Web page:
Overstreet: We did not in general, but we did with the first growths. Those are investment-grade. It’s like, “Okay, if the whole world is going to hell, the only thing I care about is gold bullion, guns and first growths.” Those prices are just astronomical. Thirty years ago, great Bordeaux wines were very accessible to a younger generation. Now the younger generation has sort of transitioned to high-end spirits—which is another way to show status, to show you have taste, without having to buy a $200 bottle of wine. Now you can order a prepared custom-made cocktail that sells for $20. We might have lost part of a generation just because of the pricing. Younger people—those under 35—who were very enthusiastic about wines have found a new niche. And very expensive wines now are things that aren’t necessarily shared. They’ve become heirlooms that are collected and not opened.

SND: But as you were saying, people are still willing to pay for the first growths?

Overstreet: Yes, but that’s a very narrow group. I was just going through our records to see how many of our customers are on the Forbes billionaires list and we had 23 of them. So we’re in a very elite category of clientele. We’re in a unique position because not only are we in a very high-rent neighborhood (at $15 a square foot), but we also have a large storage facility. This is a specialty business. This isn’t a store that people drive to, carry out cases of wine and load up their cars. Our business is entirely delivery. We have customers from New York, London, Singapore and Hong Kong coming into the Beverly Hills area. They’re familiar with the lineup of great products here. They’ll buy and we’ll send over to the storage facility. We might not see them for a couple of years. But they’ll continue to buy, and then at some point their agents come in to arrange delivery.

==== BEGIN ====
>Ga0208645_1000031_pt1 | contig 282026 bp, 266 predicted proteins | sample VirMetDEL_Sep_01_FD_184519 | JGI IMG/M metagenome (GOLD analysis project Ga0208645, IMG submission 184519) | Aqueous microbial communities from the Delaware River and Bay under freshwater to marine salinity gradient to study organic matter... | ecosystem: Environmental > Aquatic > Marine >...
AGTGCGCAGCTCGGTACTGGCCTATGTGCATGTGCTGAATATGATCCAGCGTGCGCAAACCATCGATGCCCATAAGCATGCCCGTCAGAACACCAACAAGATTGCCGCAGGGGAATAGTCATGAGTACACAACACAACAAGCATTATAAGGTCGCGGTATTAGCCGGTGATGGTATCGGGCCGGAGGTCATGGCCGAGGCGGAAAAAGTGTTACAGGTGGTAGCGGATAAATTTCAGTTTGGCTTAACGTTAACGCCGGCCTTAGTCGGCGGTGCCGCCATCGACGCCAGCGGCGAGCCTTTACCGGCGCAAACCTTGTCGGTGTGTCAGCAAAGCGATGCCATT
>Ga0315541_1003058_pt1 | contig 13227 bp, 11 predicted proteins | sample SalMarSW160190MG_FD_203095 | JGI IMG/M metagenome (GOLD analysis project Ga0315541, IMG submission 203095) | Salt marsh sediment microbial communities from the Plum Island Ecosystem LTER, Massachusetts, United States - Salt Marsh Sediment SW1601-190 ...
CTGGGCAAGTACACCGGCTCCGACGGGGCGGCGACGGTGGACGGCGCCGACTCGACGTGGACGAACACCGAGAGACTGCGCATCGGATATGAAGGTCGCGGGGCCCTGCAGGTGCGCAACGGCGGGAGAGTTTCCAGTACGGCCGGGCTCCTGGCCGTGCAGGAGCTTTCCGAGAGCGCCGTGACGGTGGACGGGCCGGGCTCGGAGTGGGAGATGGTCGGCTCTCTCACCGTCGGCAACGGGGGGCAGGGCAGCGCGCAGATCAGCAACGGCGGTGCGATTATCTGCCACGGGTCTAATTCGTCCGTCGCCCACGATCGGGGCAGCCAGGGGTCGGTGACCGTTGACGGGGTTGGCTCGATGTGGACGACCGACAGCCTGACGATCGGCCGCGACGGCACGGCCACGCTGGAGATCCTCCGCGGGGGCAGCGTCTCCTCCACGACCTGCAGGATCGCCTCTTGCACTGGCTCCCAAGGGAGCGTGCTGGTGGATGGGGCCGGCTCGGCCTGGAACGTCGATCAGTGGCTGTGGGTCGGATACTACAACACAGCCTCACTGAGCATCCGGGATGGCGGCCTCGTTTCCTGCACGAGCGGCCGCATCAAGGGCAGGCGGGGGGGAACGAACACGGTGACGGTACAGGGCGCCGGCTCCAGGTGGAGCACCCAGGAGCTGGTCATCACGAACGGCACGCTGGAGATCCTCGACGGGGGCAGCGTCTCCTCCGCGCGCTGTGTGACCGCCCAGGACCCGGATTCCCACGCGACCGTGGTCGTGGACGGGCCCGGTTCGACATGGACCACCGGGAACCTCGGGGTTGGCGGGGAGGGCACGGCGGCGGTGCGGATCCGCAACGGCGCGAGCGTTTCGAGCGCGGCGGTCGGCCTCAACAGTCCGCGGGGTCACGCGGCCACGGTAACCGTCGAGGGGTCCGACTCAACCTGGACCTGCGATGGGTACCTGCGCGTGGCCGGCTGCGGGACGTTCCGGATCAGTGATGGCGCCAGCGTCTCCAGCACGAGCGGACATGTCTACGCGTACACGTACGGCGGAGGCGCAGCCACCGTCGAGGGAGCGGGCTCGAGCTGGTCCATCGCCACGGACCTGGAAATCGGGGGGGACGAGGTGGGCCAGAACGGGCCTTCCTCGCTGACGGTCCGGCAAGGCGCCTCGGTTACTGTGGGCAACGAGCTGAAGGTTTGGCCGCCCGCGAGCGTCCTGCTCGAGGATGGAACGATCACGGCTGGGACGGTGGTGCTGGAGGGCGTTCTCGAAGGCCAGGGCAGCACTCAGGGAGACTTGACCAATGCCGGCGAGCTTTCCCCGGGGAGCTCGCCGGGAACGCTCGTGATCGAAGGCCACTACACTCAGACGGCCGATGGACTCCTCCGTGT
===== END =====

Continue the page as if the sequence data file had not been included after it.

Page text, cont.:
SND: The 2009 and 2010 Bordeaux vintages are both potentially great. Was there price resistance on the 2009s, or was there more interest in the 2009s than the 2010s?

Overstreet: We bought the 2009s, and we sold a lot of them. I think there was more of a positive outlook 18 months ago when those offerings were made. The 2008s came in at a very accessible price. They were a bargain. The drums were beating for the 2009s and everyone was very excited about them as a once-in-a-lifetime opportunity, and the economy seemed to be turning around. And then 2010 came out and it’s possibly greater than the 2009s. But, people, I think, are very leery about spending that much money now on a gamble.

SND: How much risk is there for you with futures?

Overstreet: Well futures tie up so much capital. When you’re writing those checks, even though you’re making a partial payment, if you don’t come up with the other part, you’ve lost your down payment and that’s a lot of money. We’re talking millions of dollars.